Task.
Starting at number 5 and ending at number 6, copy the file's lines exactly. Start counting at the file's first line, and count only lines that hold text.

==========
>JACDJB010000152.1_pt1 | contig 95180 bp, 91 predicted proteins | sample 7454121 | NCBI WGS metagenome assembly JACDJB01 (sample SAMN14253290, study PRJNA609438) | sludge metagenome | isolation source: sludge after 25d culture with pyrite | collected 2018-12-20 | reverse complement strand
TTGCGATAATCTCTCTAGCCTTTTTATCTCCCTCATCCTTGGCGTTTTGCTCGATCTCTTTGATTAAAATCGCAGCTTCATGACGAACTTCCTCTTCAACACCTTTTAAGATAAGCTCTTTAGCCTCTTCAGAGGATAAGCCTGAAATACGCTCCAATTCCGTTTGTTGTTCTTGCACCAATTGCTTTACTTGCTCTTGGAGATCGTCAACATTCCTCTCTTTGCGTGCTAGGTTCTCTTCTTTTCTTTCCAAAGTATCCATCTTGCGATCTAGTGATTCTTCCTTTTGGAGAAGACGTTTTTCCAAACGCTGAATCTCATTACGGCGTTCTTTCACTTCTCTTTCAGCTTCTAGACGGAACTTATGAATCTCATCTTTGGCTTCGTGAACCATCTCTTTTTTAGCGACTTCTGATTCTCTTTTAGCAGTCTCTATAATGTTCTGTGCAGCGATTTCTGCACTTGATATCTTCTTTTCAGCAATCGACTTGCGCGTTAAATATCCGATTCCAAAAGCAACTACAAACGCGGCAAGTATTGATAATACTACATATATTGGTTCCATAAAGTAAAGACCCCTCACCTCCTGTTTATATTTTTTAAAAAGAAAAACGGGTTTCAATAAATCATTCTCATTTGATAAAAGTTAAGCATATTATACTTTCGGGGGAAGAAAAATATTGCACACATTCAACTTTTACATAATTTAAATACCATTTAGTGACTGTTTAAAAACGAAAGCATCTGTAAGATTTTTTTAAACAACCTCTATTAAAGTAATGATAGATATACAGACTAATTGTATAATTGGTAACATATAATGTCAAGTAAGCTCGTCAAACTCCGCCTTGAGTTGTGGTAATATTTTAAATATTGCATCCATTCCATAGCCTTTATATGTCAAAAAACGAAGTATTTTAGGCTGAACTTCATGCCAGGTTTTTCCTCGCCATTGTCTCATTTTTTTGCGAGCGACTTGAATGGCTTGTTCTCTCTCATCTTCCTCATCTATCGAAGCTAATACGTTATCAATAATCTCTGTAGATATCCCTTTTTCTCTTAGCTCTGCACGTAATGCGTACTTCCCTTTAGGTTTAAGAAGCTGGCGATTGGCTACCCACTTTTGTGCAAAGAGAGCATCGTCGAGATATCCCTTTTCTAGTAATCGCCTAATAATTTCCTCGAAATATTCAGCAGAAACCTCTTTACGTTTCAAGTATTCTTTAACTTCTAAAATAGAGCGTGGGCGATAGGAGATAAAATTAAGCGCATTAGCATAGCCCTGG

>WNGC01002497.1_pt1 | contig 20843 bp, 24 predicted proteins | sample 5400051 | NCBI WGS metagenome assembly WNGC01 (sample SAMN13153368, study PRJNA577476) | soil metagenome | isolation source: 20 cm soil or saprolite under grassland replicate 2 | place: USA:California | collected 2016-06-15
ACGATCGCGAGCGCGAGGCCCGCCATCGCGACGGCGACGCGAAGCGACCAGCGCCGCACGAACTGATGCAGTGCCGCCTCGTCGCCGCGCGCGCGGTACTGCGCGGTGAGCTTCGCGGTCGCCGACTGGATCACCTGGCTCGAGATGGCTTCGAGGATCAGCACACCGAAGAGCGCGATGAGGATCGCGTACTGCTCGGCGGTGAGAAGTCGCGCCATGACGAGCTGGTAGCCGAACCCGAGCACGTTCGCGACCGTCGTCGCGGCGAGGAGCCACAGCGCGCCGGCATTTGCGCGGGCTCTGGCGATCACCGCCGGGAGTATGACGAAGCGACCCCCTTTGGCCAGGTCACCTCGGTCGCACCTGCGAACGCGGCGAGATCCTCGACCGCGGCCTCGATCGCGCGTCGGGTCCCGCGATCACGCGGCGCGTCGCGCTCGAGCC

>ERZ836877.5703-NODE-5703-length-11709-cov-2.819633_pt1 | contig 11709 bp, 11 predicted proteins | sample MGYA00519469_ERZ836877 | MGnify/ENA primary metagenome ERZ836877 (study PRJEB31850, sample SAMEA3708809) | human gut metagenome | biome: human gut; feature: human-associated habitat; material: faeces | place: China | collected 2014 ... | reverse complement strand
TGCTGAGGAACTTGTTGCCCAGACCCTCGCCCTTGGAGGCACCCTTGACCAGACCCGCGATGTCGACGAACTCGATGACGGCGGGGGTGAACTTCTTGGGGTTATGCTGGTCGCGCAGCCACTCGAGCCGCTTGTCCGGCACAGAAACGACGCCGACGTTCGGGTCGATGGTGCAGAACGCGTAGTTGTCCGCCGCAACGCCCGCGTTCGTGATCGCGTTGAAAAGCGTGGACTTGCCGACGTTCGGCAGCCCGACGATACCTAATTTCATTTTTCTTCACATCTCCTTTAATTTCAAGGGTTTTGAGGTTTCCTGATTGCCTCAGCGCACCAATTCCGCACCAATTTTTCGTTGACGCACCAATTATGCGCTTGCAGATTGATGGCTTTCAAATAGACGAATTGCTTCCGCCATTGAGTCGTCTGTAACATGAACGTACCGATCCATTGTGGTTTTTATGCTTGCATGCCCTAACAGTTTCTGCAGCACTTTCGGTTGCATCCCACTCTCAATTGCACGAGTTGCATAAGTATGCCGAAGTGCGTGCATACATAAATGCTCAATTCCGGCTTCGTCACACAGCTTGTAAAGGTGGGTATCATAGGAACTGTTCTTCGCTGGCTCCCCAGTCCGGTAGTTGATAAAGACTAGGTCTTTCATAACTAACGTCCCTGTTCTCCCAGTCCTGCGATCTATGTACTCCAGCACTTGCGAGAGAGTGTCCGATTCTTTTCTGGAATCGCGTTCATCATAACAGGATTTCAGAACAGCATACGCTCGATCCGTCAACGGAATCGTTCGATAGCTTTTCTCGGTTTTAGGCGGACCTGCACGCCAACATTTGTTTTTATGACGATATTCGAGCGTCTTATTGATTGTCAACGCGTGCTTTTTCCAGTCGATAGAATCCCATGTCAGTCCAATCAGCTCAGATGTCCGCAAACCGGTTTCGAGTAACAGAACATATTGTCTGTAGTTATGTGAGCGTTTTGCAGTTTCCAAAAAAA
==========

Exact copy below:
>ERZ836877.5703-NODE-5703-length-11709-cov-2.819633_pt1 | contig 11709 bp, 11 predicted proteins | sample MGYA00519469_ERZ836877 | MGnify/ENA primary metagenome ERZ836877 (study PRJEB31850, sample SAMEA3708809) | human gut metagenome | biome: human gut; feature: human-associated habitat; material: faeces | place: China | collected 2014 ... | reverse complement strand
TGCTGAGGAACTTGTTGCCCAGACCCTCGCCCTTGGAGGCACCCTTGACCAGACCCGCGATGTCGACGAACTCGATGACGGCGGGGGTGAACTTCTTGGGGTTATGCTGGTCGCGCAGCCACTCGAGCCGCTTGTCCGGCACAGAAACGACGCCGACGTTCGGGTCGATGGTGCAGAACGCGTAGTTGTCCGCCGCAACGCCCGCGTTCGTGATCGCGTTGAAAAGCGTGGACTTGCCGACGTTCGGCAGCCCGACGATACCTAATTTCATTTTTCTTCACATCTCCTTTAATTTCAAGGGTTTTGAGGTTTCCTGATTGCCTCAGCGCACCAATTCCGCACCAATTTTTCGTTGACGCACCAATTATGCGCTTGCAGATTGATGGCTTTCAAATAGACGAATTGCTTCCGCCATTGAGTCGTCTGTAACATGAACGTACCGATCCATTGTGGTTTTTATGCTTGCATGCCCTAACAGTTTCTGCAGCACTTTCGGTTGCATCCCACTCTCAATTGCACGAGTTGCATAAGTATGCCGAAGTGCGTGCATACATAAATGCTCAATTCCGGCTTCGTCACACAGCTTGTAAAGGTGGGTATCATAGGAACTGTTCTTCGCTGGCTCCCCAGTCCGGTAGTTGATAAAGACTAGGTCTTTCATAACTAACGTCCCTGTTCTCCCAGTCCTGCGATCTATGTACTCCAGCACTTGCGAGAGAGTGTCCGATTCTTTTCTGGAATCGCGTTCATCATAACAGGATTTCAGAACAGCATACGCTCGATCCGTCAACGGAATCGTTCGATAGCTTTTCTCGGTTTTAGGCGGACCTGCACGCCAACATTTGTTTTTATGACGATATTCGAGCGTCTTATTGATTGTCAACGCGTGCTTTTTCCAGTCGATAGAATCCCATGTCAGTCCAATCAGCTCAGATGTCCGCAAACCGGTTTCGAGTAACAGAACATATTGTCTGTAGTTATGTGAGCGTTTTGCAGTTTCCAAAAAAA